Extent Of Backbend
As we mentioned earlier, Cobra pose involves less back bending than Upward Facing Dog. This is due to the extent to which your arms are bent or straightened in both poses. Upward Facing Dog requires straighter arms, so your back will be bent more.
Now, you can decrease the amount you need to bend your back in Upward Facing Dog by using some blocks or another prop under your hands.
This decreases the space between your shoulders and your hands, meaning that your back doesn’t need to bend so much to achieve the pose.
It also means that you’ll have less pressure coming through your shoulders, wrists, and hands, so if you struggle with pain in these areas, using props for Upward Facing Dog is a good idea.
There is also Baby Cobra to consider. This pose is an even smaller backbend than cobra, and your hands don’t touch the mat at all in this one.
Instead, you’ll have your hands in a similar position, but instead of making contact with the floor, they’ll be floating just above it, beneath your shoulders.
In Baby Cobra, you will use your lower back and shoulder muscles to lift your chest away from the mat, rather than relying on support from your hands.
Some people find this easier than Cobra because there is less of a backbend, while others might struggle if their back muscles are not very strong.
It’s also worth noting that the arch of the back should look different in Cobra compared to Upward Facing Dog. In Cobra, the spine should be coiled to achieve the arch.
However, in Upward Facing Dog, your spine should be more or less straight, with most of the arch coming from the chest.
While there are many physical differences between Cobra and Upward Facing Dog to focus on, it’s important not to lose sight of the philosophical differences between the two poses.
After all, yoga is much more than a form of exercise. It is a philosophy of life and a tool for mental, spiritual, and emotional healing.
Cobra pose, of course, represents the cobra. The cobra in the pose is posturing up, signifying alertness and awareness. Cobra pose also represents the act of overcoming fear.
Many people are afraid of snakes, but entering Cobra pose encourages the yogi to view the snake and this fear through a new lens.
Cobra is also associated with Kundalini energy. The mythology of yoga speaks of a serpent coiled at the base of the human spine. Kundalini energy rising upward through the spine is thought to coil around the chakras until it reaches the Crown chakra.
At this point, a state of enlightenment is attained.
Upward Facing Dog Mythology
The Upward Facing Dog yoga pose is derived from a story found in the Mahabharata. In this story, a dog joins five brothers on their journey to the mountain of Heaven. As the brothers fall away one by one, the dog remains, until only the eldest brother and the dog remain.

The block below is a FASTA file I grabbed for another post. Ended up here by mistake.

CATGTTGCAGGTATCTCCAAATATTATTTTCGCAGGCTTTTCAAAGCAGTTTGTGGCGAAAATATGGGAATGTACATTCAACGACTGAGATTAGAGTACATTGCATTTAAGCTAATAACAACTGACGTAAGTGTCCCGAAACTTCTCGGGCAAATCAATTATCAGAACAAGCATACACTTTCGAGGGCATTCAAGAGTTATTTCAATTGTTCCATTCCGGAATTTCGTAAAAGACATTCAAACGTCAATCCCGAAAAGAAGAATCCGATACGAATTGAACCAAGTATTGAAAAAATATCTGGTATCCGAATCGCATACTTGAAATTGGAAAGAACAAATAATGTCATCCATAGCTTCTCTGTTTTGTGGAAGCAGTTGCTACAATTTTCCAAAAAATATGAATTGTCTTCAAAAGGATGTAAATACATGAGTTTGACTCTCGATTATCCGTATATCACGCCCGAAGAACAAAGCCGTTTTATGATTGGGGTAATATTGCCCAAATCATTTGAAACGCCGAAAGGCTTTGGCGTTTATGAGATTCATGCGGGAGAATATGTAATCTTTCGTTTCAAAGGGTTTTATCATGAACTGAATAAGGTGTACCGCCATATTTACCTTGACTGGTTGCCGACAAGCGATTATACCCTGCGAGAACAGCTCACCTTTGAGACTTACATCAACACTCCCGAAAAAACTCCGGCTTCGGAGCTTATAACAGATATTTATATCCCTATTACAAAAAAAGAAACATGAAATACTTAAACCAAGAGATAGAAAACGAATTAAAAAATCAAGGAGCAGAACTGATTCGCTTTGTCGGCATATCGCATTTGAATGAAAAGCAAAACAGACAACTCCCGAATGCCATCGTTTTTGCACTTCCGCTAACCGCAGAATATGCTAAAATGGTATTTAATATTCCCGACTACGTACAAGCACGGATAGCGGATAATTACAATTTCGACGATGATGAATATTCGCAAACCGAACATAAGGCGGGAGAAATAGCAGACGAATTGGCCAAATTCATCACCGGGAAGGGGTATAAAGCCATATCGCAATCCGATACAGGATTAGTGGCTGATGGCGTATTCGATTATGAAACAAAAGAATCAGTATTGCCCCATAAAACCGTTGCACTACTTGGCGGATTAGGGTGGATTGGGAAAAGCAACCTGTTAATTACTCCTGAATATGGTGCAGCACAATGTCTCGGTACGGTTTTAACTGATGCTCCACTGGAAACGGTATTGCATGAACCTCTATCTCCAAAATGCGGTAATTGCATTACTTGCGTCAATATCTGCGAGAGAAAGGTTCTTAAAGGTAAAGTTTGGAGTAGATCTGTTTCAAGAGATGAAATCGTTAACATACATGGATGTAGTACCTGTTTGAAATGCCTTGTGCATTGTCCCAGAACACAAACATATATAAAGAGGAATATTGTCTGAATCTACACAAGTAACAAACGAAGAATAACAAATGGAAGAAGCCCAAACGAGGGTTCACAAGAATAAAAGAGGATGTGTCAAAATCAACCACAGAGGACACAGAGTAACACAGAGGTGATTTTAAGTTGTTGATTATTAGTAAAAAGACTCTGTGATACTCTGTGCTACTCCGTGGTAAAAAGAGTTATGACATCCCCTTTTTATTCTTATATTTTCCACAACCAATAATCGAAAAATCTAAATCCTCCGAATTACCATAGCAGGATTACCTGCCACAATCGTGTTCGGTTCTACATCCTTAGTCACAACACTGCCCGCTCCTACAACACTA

When Lord Indra informs the eldest brother that the dog cannot enter Heaven, the eldest brother refuses to abandon him. At this point, the dog is revealed to be an incarnation of Dharma, testing the brother on his loyalty and moral principles.
Upward Facing Dog, therefore, represents consistency, devotion, and loyalty. It also represents patience and persistence. These are all things yogis need in order to continue to evolve on their yoga journey.
The Benefits Of Cobra Yoga Pose
The Cobra yoga pose has many benefits for the body, since it activates muscle groups that are often problem areas for pain and stiffness. It also builds strength and flexibility.
The primary areas stretched by the Cobra pose are the muscles in your chest (you need to open your chest as you lift) and your hip flexors (this is the result of the back bend).
Cobra will also help you to extend your spine, which can be really great if your spine is crunched down or hunched a lot of the time. If you work a desk job, for example, you might not be finding a lot of length in your spine on a daily basis, so Cobra can be therapeutic in this sense.
With that being said, if you have back pain that extends down the back of one or both legs, it’s best not to try and counteract this pain with Cobra pose.
The reason for this is that back pain shooting down one leg is often caused by spinal stenosis, and Cobra pose can actually make this worse.
When we say that Cobra builds strength, we’re primarily referring to your biceps and triceps. Lifting your torso with your arms while keeping your elbows slightly bent activates these muscle groups.
Another benefit of Cobra is simply that it’s a beginner-friendly yoga pose. You don’t need to be experienced in yoga or have a lot of strength or flexibility to achieve it, although you can build both by practicing the pose.